3. Put a weight to the hanger and gradually increase the weight by
hanging additional weights until breaking point is reached. Note
the minimum weight required to break the fibre.
4. Note the required minimum weight three times by repeating the
above steps thrice and take out the average reading.
5. Repeat the above steps (1-4) by tying nylon and woollen fibres on
the hook separately.

Procedure



SR NO. Fibre Minimum Weight
1 Cotton 75 gm
2 Wool 750 gm
3 Nylon 350 gm

Observations
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1. Thread must be equal in length.
2. Thread must be of identical diameter.
3. Weights must be added in small amounts slowly.
Precautions
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To measure the tensile strength of fibre samples after treatment with
acids and bases.
Objective



Cotton, wool and nylon fibres of same length, dilute solution
of hydrochloric acid and sodium hydroxide.
Hook, weight hanger, weights.

Material and Apparatus Required



The weights attached to the fibre stretch it. When the fibre is stretched
beyond its limit (tensile strength), it breaks. The weights required to
break the thread gives a measure of its tensile strength. By comparing
Principle Involved

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the weights required breaking different samples of fibres, one can
compare the relative tensile strength of the fibres.



1. Cut out equal lengths of cotton, woollen and nylon fibres of
similar diameter.
2. Determine the tensile strength of the fibre as done in experiment 1
3. Soak the woollen thread in a dilute solution of sodium hydroxide
for about five minutes. Take it out of the solution and wash it
thoroughly with water and then dry it either by keeping it in the
sun or at a temperature of about 40C.
4. Again determine the tensile strength as done in experiment 1.
5. Now take another piece of woollen thread of identical length and
diameter and repeat step 3 but with a solution of hydrochloric
acid.
6. Repeat the above procedure for cotton and nylon fibres.
Procedure

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SR NO Fibre
Minimum Weight required to break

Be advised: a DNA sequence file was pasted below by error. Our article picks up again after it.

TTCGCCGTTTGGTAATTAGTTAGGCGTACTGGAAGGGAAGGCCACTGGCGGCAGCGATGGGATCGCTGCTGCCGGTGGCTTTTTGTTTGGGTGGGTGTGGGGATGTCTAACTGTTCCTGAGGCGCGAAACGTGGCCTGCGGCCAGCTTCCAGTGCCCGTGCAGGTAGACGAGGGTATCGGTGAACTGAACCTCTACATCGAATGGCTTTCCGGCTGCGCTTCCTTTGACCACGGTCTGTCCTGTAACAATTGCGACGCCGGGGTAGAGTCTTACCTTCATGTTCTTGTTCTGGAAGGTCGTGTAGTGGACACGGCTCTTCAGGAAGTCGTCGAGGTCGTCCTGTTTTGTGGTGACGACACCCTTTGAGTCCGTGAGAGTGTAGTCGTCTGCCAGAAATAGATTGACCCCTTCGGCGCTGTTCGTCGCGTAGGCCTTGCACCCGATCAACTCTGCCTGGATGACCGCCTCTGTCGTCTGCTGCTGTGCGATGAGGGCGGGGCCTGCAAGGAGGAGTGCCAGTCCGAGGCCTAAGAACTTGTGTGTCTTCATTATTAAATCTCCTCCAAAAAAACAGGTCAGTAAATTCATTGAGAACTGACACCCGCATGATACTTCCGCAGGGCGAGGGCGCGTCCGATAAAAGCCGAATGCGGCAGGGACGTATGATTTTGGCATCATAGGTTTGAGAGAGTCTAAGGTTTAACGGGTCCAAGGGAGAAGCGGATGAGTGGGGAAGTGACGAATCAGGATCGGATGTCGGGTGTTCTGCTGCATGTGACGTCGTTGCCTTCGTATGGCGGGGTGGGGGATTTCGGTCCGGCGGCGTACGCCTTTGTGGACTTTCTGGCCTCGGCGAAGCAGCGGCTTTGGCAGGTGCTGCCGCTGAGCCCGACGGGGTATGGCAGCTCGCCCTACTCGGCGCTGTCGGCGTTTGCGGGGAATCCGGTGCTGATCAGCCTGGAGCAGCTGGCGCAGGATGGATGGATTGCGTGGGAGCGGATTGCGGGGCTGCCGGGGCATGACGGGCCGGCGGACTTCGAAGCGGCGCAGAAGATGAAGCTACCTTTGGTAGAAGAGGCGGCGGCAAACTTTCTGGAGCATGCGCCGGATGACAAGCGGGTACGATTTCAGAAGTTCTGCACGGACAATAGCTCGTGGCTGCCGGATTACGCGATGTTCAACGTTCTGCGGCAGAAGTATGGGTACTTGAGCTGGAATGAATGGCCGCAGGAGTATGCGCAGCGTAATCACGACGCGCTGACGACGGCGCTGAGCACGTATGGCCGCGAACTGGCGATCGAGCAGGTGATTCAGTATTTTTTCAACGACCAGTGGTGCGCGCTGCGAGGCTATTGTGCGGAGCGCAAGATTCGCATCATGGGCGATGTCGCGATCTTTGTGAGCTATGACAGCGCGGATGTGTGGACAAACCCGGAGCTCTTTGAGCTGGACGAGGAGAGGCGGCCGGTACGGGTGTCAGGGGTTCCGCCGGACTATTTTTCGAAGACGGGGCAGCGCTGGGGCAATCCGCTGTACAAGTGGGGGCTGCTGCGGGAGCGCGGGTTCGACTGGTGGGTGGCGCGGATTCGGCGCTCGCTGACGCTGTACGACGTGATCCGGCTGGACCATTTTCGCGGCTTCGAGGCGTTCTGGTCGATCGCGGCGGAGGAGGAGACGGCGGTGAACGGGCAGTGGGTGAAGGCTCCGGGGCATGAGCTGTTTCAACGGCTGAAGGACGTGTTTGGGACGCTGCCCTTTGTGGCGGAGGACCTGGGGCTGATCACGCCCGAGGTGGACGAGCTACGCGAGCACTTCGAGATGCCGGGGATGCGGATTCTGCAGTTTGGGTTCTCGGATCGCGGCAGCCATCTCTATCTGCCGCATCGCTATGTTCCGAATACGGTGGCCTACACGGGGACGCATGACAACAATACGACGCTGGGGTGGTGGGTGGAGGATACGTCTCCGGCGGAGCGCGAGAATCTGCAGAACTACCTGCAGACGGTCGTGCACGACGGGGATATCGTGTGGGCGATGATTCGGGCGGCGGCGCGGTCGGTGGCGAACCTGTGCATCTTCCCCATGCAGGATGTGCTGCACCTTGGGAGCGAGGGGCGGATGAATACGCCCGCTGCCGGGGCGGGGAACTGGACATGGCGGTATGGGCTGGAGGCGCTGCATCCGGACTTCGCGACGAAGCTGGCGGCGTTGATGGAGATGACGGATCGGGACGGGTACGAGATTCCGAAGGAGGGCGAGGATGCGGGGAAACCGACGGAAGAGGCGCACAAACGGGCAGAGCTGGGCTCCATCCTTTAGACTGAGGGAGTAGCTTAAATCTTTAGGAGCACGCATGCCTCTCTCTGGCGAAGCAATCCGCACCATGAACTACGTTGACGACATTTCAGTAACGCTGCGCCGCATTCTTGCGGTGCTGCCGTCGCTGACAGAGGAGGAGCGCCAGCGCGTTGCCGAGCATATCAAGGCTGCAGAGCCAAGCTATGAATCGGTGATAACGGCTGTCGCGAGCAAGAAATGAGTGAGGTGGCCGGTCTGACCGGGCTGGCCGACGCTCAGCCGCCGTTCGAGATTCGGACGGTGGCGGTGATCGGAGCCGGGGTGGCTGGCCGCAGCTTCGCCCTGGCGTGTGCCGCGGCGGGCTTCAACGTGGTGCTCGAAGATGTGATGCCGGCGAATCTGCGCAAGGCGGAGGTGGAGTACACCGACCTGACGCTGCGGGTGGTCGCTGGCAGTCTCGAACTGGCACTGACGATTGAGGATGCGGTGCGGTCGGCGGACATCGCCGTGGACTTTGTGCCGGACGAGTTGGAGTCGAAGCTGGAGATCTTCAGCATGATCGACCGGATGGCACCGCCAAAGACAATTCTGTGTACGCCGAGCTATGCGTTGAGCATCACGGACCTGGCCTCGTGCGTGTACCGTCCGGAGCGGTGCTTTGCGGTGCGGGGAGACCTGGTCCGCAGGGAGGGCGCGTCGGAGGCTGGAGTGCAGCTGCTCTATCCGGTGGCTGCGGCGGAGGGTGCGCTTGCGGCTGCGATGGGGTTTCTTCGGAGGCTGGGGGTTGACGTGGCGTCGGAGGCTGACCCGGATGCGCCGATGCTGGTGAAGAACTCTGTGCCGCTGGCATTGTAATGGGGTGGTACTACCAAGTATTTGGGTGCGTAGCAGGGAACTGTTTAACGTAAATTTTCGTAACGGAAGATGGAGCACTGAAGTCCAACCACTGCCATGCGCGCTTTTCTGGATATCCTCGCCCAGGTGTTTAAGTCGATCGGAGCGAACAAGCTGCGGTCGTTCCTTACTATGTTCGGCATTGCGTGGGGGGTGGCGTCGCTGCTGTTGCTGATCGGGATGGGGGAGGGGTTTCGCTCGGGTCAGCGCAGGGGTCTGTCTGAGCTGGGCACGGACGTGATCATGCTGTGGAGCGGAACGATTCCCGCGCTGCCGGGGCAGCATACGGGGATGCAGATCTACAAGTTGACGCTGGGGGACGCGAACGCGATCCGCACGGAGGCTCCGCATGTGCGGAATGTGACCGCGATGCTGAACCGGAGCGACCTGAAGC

Untreated fibre
Fibre treated
with NaOH
Fibre treated
with HCl
1 Cotton 75 gm 75 gm 50 gm
2 Wool 750 gm 725 gm 750 gm
3 Nylon 350 gm 350 gm 350 gm

Observations



1. The tensile strength of woollen fibres decreases when soaked in
alkalies but remains unaffected when soaked in acids.
2. The tensile strength of cotton fibres decreases when soaked in
acids but remains unaffected when soaked in alkalies.
3. The tensile strength of nylon fibres remains practically unaffected
on soaking either in acids or alkalies.
Result
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1. Thread must be equal in length.
2. Thread must be of identical diameter.
3. Weights must be added in small amounts slowly.

Precautions

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Animal Fibres : The tensile strength of animal fibres is affected
by bases and not by acids.
Reason : The peptide bonds in animal fibres are easily hydrolysed
by bases than acids, therefore wool and silk threads breakup into
fragments and dissolve in bases.
Vegetable Fibres : The tensile strength of vegetable fibres is
affected by acids and not by bases.
Reason : The glucose units in the long polysaccharide chains in
plant fibres are joined by ether linkage. Since, ethers are only
hydrolysed by acids and not by bases plant fibres get affected by
acids.
Synthetic Fibres : The tensile strength of synthetic fibres
remains unaffected by both acids and bases.
Reason : The synthetic fibres practically remain unreactive to both
acids and bases.
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Some suggestions for further investigation :-
1. The strength of synthetic fibres relative to others bio-degradable fibres.
2. The effects of acids and bases on various fabrics can be investigated.
Suggestions For Further Investigation



1. Chemistry Lab Manual XI, NCERT

References